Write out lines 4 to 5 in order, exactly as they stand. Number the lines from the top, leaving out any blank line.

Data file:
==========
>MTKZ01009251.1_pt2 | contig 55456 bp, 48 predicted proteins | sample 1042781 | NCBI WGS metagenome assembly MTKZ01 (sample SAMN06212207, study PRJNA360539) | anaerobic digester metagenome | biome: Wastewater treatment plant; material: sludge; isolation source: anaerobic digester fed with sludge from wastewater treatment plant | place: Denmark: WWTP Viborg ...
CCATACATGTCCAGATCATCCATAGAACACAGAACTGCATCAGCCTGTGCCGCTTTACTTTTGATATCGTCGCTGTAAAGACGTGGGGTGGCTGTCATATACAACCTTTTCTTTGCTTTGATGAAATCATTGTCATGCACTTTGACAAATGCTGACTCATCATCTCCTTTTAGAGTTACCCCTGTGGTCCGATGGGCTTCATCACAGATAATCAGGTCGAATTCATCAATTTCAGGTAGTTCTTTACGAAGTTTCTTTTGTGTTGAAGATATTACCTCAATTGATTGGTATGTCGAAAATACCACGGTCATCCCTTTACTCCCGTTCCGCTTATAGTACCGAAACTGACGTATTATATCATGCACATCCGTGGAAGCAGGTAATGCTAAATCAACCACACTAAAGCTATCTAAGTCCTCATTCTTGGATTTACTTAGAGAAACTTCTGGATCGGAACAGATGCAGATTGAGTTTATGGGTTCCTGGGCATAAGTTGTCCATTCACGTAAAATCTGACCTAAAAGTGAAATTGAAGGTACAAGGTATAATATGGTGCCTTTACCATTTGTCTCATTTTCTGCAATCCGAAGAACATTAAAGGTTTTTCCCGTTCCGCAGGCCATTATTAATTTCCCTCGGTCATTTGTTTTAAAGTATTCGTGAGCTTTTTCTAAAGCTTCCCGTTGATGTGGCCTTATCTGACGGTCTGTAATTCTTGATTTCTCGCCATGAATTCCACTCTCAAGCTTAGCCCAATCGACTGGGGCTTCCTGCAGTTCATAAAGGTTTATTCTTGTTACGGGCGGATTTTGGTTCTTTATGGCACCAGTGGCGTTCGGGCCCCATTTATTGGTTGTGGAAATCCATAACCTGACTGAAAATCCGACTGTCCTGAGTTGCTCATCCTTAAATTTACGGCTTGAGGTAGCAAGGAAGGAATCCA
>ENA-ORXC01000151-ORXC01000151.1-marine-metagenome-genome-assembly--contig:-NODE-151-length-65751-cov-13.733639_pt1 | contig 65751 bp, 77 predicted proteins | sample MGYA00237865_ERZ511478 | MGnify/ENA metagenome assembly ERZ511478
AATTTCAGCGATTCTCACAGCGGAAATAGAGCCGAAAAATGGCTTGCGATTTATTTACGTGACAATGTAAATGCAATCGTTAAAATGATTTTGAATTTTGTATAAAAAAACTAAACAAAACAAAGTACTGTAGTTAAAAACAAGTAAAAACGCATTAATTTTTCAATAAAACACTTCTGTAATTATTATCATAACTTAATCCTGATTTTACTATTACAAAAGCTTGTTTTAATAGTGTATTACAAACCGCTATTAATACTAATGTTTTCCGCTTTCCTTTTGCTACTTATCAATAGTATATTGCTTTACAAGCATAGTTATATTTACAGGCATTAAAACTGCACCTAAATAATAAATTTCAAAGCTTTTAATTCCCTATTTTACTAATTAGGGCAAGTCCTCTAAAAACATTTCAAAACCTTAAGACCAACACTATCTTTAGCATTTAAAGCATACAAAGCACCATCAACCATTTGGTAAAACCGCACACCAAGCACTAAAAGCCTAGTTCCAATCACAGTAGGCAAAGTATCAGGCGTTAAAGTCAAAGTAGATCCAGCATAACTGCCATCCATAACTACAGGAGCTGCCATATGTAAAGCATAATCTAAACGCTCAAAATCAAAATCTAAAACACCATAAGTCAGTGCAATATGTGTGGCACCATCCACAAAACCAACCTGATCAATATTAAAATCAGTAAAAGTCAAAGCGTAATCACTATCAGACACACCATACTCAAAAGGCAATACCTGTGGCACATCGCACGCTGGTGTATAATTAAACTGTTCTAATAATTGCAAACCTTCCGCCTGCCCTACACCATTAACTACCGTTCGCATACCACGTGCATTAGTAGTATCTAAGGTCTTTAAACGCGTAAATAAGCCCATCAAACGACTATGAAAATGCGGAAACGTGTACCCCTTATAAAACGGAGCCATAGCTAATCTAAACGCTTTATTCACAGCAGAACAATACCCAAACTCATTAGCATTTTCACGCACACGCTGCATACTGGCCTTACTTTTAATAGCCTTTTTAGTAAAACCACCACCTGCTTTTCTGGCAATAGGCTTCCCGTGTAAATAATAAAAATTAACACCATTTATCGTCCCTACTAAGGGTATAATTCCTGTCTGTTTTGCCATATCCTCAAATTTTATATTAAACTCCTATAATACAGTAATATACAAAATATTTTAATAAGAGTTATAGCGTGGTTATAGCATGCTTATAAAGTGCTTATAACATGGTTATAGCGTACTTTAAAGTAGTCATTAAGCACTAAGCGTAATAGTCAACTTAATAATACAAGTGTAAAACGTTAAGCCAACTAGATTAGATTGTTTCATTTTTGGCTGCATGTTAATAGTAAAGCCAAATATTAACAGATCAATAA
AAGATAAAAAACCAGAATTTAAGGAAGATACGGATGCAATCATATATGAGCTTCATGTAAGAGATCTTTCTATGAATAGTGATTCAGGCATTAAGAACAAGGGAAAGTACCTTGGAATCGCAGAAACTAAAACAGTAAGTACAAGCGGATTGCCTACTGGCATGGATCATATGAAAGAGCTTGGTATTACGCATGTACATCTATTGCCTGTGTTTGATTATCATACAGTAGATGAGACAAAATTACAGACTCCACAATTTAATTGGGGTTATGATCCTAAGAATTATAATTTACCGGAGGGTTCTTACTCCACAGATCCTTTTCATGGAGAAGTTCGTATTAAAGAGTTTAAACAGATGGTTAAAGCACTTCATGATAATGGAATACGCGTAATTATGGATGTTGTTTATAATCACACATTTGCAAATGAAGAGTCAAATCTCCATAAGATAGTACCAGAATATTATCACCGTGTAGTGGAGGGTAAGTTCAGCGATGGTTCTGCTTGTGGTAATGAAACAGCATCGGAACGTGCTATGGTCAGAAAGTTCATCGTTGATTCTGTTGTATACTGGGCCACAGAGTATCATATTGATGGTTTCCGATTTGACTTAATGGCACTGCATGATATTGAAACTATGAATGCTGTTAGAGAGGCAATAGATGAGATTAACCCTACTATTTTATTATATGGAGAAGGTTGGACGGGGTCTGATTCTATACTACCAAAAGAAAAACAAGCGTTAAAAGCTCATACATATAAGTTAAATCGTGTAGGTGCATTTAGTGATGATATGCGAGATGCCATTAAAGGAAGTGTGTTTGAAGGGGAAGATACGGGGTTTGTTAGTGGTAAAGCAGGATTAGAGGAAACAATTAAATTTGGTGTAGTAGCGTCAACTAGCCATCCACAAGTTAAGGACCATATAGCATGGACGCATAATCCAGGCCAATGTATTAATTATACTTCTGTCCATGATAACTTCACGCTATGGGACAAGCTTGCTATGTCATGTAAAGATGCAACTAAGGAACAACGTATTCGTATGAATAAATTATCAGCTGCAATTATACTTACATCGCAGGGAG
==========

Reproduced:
AATTTCAGCGATTCTCACAGCGGAAATAGAGCCGAAAAATGGCTTGCGATTTATTTACGTGACAATGTAAATGCAATCGTTAAAATGATTTTGAATTTTGTATAAAAAAACTAAACAAAACAAAGTACTGTAGTTAAAAACAAGTAAAAACGCATTAATTTTTCAATAAAACACTTCTGTAATTATTATCATAACTTAATCCTGATTTTACTATTACAAAAGCTTGTTTTAATAGTGTATTACAAACCGCTATTAATACTAATGTTTTCCGCTTTCCTTTTGCTACTTATCAATAGTATATTGCTTTACAAGCATAGTTATATTTACAGGCATTAAAACTGCACCTAAATAATAAATTTCAAAGCTTTTAATTCCCTATTTTACTAATTAGGGCAAGTCCTCTAAAAACATTTCAAAACCTTAAGACCAACACTATCTTTAGCATTTAAAGCATACAAAGCACCATCAACCATTTGGTAAAACCGCACACCAAGCACTAAAAGCCTAGTTCCAATCACAGTAGGCAAAGTATCAGGCGTTAAAGTCAAAGTAGATCCAGCATAACTGCCATCCATAACTACAGGAGCTGCCATATGTAAAGCATAATCTAAACGCTCAAAATCAAAATCTAAAACACCATAAGTCAGTGCAATATGTGTGGCACCATCCACAAAACCAACCTGATCAATATTAAAATCAGTAAAAGTCAAAGCGTAATCACTATCAGACACACCATACTCAAAAGGCAATACCTGTGGCACATCGCACGCTGGTGTATAATTAAACTGTTCTAATAATTGCAAACCTTCCGCCTGCCCTACACCATTAACTACCGTTCGCATACCACGTGCATTAGTAGTATCTAAGGTCTTTAAACGCGTAAATAAGCCCATCAAACGACTATGAAAATGCGGAAACGTGTACCCCTTATAAAACGGAGCCATAGCTAATCTAAACGCTTTATTCACAGCAGAACAATACCCAAACTCATTAGCATTTTCACGCACACGCTGCATACTGGCCTTACTTTTAATAGCCTTTTTAGTAAAACCACCACCTGCTTTTCTGGCAATAGGCTTCCCGTGTAAATAATAAAAATTAACACCATTTATCGTCCCTACTAAGGGTATAATTCCTGTCTGTTTTGCCATATCCTCAAATTTTATATTAAACTCCTATAATACAGTAATATACAAAATATTTTAATAAGAGTTATAGCGTGGTTATAGCATGCTTATAAAGTGCTTATAACATGGTTATAGCGTACTTTAAAGTAGTCATTAAGCACTAAGCGTAATAGTCAACTTAATAATACAAGTGTAAAACGTTAAGCCAACTAGATTAGATTGTTTCATTTTTGGCTGCATGTTAATAGTAAAGCCAAATATTAACAGATCAATAA
AAGATAAAAAACCAGAATTTAAGGAAGATACGGATGCAATCATATATGAGCTTCATGTAAGAGATCTTTCTATGAATAGTGATTCAGGCATTAAGAACAAGGGAAAGTACCTTGGAATCGCAGAAACTAAAACAGTAAGTACAAGCGGATTGCCTACTGGCATGGATCATATGAAAGAGCTTGGTATTACGCATGTACATCTATTGCCTGTGTTTGATTATCATACAGTAGATGAGACAAAATTACAGACTCCACAATTTAATTGGGGTTATGATCCTAAGAATTATAATTTACCGGAGGGTTCTTACTCCACAGATCCTTTTCATGGAGAAGTTCGTATTAAAGAGTTTAAACAGATGGTTAAAGCACTTCATGATAATGGAATACGCGTAATTATGGATGTTGTTTATAATCACACATTTGCAAATGAAGAGTCAAATCTCCATAAGATAGTACCAGAATATTATCACCGTGTAGTGGAGGGTAAGTTCAGCGATGGTTCTGCTTGTGGTAATGAAACAGCATCGGAACGTGCTATGGTCAGAAAGTTCATCGTTGATTCTGTTGTATACTGGGCCACAGAGTATCATATTGATGGTTTCCGATTTGACTTAATGGCACTGCATGATATTGAAACTATGAATGCTGTTAGAGAGGCAATAGATGAGATTAACCCTACTATTTTATTATATGGAGAAGGTTGGACGGGGTCTGATTCTATACTACCAAAAGAAAAACAAGCGTTAAAAGCTCATACATATAAGTTAAATCGTGTAGGTGCATTTAGTGATGATATGCGAGATGCCATTAAAGGAAGTGTGTTTGAAGGGGAAGATACGGGGTTTGTTAGTGGTAAAGCAGGATTAGAGGAAACAATTAAATTTGGTGTAGTAGCGTCAACTAGCCATCCACAAGTTAAGGACCATATAGCATGGACGCATAATCCAGGCCAATGTATTAATTATACTTCTGTCCATGATAACTTCACGCTATGGGACAAGCTTGCTATGTCATGTAAAGATGCAACTAAGGAACAACGTATTCGTATGAATAAATTATCAGCTGCAATTATACTTACATCGCAGGGAG